Actor Bill Cosby was released from prison yesterday after his sex assault conviction was overturned by Pennsylvania’s highest court. The actor had been convicted of drugging and molesting Andrea Constand, a Temple University employee, and has served more than two years of a three- to ten-year sentence at a state prison near Philadelphia.
The Pennsylvania Supreme Court stated that it found an agreement with a previous prosecutor preventing Cosby from being charged in the case. It also stated that testimony from other accusers tainted the trial. Prosecutors did not say if they would appeal or seek to try Cosby again.
Actress Phylicia Rashad, who played Cosby’s wife on The Cosby Show, tweeted: “FINALLY!!!! A terrible wrong is being righted—a miscarriage of justice is corrected!” By contrast, attorney Gloria Allred, who represented many of the women who accused Cosby of misconduct, called the decision “devastating” for the accusers and claimed that the ruling “should not be interpreted as a statement or a finding that he did not engage in the acts of which he has been accused.”
In other legal news, a grand jury in Manhattan has indicted Donald Trump’s family business, the Trump Organization, and its chief financial officer, Allen H. Weisselberg, charging them in a tax investigation. The indictment is expected to be unsealed this afternoon after Mr. Weisselberg and attorneys for the company appear in court.
A former senior adviser to Mr. Trump said the charges would be “politically terrible for the Democrats.” By contrast, a CNN op-ed stated, “Given the known facts and the law, we believe Trump is at substantial risk.”
NFL releases video titled “Football is gay”
Donald Rumsfeld, who served as Secretary of Defense under two presidents, died yesterday at the age of eighty-eight. In Rumsfeld’s Rules, he restates his famous observation regarding the three categories of knowledge: the “known knowns” (things you know you know), the “known unknowns” (things you know you don’t know), and the “unknown unknowns” (things you don’t know you don’t know).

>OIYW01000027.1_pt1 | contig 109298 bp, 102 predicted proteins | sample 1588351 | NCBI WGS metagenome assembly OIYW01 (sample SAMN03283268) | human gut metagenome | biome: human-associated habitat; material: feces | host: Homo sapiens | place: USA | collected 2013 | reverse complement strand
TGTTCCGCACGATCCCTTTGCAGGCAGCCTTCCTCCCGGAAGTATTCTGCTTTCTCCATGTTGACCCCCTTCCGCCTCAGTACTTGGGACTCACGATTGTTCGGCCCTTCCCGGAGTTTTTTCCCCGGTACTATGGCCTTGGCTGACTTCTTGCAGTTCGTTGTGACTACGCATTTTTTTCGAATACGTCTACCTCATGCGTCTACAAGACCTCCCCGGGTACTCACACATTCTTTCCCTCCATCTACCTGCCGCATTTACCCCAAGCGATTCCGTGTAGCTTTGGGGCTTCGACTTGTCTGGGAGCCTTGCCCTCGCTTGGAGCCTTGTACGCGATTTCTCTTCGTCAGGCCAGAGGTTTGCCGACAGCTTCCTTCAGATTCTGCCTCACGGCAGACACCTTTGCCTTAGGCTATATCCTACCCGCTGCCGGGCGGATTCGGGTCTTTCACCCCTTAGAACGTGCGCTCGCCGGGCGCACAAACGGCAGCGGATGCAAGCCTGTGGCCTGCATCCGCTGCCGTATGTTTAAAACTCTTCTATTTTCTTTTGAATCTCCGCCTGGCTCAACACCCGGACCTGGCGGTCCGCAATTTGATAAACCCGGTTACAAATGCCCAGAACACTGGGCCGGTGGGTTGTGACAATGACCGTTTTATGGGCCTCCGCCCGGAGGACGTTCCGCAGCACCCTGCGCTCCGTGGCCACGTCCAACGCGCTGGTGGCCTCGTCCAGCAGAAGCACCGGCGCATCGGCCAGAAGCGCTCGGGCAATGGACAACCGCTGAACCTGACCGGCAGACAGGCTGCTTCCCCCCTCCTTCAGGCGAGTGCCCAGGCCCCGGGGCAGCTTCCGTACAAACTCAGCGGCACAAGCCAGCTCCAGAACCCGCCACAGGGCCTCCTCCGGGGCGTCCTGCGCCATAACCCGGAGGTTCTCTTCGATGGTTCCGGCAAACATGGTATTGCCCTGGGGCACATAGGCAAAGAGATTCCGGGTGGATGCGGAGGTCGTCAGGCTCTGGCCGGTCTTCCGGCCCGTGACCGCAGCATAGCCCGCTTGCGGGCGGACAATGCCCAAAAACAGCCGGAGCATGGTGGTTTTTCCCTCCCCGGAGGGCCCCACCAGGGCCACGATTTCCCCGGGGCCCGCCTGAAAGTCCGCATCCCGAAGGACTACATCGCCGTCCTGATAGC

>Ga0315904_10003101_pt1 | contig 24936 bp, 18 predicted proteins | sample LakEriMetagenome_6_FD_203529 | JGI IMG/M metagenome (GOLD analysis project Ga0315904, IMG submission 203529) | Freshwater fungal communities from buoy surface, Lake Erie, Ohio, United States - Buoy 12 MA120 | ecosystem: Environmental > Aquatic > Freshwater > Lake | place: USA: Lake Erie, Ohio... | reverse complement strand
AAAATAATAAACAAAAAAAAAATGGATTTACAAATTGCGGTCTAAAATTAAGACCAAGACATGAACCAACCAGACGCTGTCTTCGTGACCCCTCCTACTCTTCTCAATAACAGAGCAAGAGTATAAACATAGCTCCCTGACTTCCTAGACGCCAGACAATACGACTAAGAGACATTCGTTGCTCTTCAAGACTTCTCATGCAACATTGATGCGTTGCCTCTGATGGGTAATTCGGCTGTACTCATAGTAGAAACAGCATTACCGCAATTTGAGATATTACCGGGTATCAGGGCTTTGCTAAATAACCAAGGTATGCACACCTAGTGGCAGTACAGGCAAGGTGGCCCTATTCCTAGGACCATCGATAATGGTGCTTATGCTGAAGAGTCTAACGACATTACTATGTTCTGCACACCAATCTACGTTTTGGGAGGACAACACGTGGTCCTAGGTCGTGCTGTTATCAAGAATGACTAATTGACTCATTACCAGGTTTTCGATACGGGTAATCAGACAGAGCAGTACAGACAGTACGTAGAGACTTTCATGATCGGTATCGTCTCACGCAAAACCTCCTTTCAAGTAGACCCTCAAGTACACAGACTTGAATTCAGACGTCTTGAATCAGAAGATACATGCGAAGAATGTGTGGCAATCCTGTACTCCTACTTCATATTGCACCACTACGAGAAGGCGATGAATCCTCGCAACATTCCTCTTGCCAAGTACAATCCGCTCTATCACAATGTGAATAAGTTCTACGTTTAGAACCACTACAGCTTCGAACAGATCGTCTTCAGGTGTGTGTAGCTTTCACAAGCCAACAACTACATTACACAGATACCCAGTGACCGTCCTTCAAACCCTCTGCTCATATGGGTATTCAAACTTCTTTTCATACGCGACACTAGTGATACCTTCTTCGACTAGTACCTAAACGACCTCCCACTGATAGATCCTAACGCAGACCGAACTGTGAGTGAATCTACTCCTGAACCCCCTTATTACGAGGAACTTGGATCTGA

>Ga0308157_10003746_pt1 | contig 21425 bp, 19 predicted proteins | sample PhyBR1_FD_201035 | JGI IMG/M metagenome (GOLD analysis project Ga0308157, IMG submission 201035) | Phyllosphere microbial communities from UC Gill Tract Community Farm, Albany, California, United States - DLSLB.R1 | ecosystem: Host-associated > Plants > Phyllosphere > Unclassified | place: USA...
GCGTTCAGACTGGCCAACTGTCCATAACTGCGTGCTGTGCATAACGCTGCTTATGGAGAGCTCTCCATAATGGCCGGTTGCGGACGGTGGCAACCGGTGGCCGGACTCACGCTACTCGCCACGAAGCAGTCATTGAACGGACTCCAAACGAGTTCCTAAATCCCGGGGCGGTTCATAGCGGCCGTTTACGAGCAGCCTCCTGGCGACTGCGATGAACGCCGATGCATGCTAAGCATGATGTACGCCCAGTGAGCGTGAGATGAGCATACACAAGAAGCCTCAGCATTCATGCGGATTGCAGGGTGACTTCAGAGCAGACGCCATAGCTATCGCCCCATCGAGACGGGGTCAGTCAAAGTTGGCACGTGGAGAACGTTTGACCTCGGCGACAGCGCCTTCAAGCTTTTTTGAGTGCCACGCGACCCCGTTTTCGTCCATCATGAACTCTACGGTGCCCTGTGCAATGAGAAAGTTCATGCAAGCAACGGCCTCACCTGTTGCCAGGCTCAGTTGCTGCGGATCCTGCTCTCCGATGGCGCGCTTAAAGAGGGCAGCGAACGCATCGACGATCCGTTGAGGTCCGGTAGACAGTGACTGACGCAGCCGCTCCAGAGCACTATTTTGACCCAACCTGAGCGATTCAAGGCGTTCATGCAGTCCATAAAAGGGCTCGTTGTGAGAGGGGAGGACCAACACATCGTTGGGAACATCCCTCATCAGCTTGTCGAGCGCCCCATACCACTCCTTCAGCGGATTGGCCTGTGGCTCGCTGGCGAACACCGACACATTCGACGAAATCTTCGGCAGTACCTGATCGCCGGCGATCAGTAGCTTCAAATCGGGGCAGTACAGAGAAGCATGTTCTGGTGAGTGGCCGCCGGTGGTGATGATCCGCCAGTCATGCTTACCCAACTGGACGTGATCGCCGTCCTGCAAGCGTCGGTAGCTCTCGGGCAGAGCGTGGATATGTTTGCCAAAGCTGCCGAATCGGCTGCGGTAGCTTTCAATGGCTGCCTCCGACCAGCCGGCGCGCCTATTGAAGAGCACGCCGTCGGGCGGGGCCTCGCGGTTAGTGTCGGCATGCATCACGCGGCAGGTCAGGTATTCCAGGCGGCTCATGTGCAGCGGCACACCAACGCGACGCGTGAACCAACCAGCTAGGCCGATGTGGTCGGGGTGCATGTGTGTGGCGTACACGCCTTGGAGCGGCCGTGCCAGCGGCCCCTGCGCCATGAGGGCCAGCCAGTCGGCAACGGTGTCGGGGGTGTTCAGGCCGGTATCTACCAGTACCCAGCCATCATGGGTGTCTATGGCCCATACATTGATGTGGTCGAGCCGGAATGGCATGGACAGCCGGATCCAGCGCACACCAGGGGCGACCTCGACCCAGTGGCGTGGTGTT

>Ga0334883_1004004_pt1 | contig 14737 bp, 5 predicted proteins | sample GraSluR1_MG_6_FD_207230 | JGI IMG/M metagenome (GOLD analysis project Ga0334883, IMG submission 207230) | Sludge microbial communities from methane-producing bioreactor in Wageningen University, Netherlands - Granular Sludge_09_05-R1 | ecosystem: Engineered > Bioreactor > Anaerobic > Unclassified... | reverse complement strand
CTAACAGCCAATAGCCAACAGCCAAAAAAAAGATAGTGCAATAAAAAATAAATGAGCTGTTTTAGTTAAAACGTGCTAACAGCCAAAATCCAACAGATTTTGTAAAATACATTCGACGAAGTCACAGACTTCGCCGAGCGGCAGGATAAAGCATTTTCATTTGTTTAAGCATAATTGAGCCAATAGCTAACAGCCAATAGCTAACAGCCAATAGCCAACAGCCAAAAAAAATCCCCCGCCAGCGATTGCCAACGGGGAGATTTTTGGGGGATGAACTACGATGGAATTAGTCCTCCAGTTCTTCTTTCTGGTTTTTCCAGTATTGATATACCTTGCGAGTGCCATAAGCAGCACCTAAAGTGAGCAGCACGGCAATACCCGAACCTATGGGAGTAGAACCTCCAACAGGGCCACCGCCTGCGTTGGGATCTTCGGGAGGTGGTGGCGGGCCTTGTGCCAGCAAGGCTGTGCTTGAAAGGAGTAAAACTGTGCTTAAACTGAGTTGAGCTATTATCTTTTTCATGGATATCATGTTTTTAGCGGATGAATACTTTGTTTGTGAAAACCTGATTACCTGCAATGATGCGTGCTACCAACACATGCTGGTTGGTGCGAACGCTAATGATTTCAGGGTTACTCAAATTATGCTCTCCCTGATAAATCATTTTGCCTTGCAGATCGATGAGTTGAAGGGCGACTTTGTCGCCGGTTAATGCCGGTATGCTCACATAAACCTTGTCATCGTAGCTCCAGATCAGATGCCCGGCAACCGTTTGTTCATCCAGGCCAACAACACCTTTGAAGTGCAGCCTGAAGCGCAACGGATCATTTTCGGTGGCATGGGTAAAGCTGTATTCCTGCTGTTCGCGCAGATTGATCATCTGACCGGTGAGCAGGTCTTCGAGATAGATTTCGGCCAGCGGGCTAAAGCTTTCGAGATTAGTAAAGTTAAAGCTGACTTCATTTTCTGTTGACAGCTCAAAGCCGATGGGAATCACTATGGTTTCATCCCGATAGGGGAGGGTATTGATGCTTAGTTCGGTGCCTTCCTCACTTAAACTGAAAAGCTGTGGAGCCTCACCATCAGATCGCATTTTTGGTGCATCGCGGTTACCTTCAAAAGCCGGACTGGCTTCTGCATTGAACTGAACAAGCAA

In a day when information is more readily available than ever before, we all too easily mistake the first and second categories for the third.
For example, I know only what I have read about the allegations against Bill Cosby and the Trump Organization. Unless you’re personally involved with either story, you’re like me—we don’t know what we don’t know.
The National Football League has released a video titled “Football is Gay.” The clip states, “Football is lesbian. Football is beautiful. Football is queer. Football is life.” However, the league has no way to know what impact its LGBTQ advocacy will have on impressionable children and youth.
Wisconsin Gov. Tony Evers announced this week that parents in his state will have the option of choosing “gender-neutral” terms for themselves rather than “mother” and “father” on their baby’s birth certificate. Last week, New York Gov. Andrew Cuomo signed a law enabling New Yorkers to designate their sex as “female,” “male,” or “X” on driver’s licenses and birth certificates. However, neither governor can know what impact his embrace of LGBTQ ideology will have on the children and adults affected.